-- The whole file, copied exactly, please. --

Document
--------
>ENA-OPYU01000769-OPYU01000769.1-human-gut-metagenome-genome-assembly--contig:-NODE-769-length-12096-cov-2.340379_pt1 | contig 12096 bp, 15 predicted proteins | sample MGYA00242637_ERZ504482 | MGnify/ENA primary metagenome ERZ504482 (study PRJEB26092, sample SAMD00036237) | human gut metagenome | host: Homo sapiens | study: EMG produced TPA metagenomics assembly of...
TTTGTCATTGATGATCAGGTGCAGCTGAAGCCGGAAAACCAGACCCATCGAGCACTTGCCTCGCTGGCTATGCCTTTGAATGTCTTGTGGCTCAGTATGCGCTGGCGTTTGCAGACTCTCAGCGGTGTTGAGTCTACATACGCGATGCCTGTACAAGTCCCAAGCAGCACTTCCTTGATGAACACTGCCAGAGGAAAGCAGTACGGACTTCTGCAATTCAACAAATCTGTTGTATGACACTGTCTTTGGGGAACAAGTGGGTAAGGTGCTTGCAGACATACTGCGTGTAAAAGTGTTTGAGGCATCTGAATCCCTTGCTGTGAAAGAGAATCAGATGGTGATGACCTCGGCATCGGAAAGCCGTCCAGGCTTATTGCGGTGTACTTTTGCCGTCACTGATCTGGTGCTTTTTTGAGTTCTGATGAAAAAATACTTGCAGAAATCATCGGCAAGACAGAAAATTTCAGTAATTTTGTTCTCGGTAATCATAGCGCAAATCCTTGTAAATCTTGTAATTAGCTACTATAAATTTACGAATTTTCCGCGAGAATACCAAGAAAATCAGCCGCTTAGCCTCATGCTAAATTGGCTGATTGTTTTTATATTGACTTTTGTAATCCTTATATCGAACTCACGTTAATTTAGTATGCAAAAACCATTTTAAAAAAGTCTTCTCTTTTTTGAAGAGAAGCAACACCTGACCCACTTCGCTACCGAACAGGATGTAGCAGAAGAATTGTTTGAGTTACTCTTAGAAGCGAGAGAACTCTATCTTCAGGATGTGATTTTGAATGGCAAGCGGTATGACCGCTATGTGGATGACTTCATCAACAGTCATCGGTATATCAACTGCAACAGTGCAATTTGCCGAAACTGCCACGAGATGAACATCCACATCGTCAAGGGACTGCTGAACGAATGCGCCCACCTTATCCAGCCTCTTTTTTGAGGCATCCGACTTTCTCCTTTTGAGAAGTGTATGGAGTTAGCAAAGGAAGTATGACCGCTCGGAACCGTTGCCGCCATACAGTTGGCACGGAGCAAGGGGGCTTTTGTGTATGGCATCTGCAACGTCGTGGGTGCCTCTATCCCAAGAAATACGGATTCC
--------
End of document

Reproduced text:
>ENA-OPYU01000769-OPYU01000769.1-human-gut-metagenome-genome-assembly--contig:-NODE-769-length-12096-cov-2.340379_pt1 | contig 12096 bp, 15 predicted proteins | sample MGYA00242637_ERZ504482 | MGnify/ENA primary metagenome ERZ504482 (study PRJEB26092, sample SAMD00036237) | human gut metagenome | host: Homo sapiens | study: EMG produced TPA metagenomics assembly of...
TTTGTCATTGATGATCAGGTGCAGCTGAAGCCGGAAAACCAGACCCATCGAGCACTTGCCTCGCTGGCTATGCCTTTGAATGTCTTGTGGCTCAGTATGCGCTGGCGTTTGCAGACTCTCAGCGGTGTTGAGTCTACATACGCGATGCCTGTACAAGTCCCAAGCAGCACTTCCTTGATGAACACTGCCAGAGGAAAGCAGTACGGACTTCTGCAATTCAACAAATCTGTTGTATGACACTGTCTTTGGGGAACAAGTGGGTAAGGTGCTTGCAGACATACTGCGTGTAAAAGTGTTTGAGGCATCTGAATCCCTTGCTGTGAAAGAGAATCAGATGGTGATGACCTCGGCATCGGAAAGCCGTCCAGGCTTATTGCGGTGTACTTTTGCCGTCACTGATCTGGTGCTTTTTTGAGTTCTGATGAAAAAATACTTGCAGAAATCATCGGCAAGACAGAAAATTTCAGTAATTTTGTTCTCGGTAATCATAGCGCAAATCCTTGTAAATCTTGTAATTAGCTACTATAAATTTACGAATTTTCCGCGAGAATACCAAGAAAATCAGCCGCTTAGCCTCATGCTAAATTGGCTGATTGTTTTTATATTGACTTTTGTAATCCTTATATCGAACTCACGTTAATTTAGTATGCAAAAACCATTTTAAAAAAGTCTTCTCTTTTTTGAAGAGAAGCAACACCTGACCCACTTCGCTACCGAACAGGATGTAGCAGAAGAATTGTTTGAGTTACTCTTAGAAGCGAGAGAACTCTATCTTCAGGATGTGATTTTGAATGGCAAGCGGTATGACCGCTATGTGGATGACTTCATCAACAGTCATCGGTATATCAACTGCAACAGTGCAATTTGCCGAAACTGCCACGAGATGAACATCCACATCGTCAAGGGACTGCTGAACGAATGCGCCCACCTTATCCAGCCTCTTTTTTGAGGCATCCGACTTTCTCCTTTTGAGAAGTGTATGGAGTTAGCAAAGGAAGTATGACCGCTCGGAACCGTTGCCGCCATACAGTTGGCACGGAGCAAGGGGGCTTTTGTGTATGGCATCTGCAACGTCGTGGGTGCCTCTATCCCAAGAAATACGGATTCC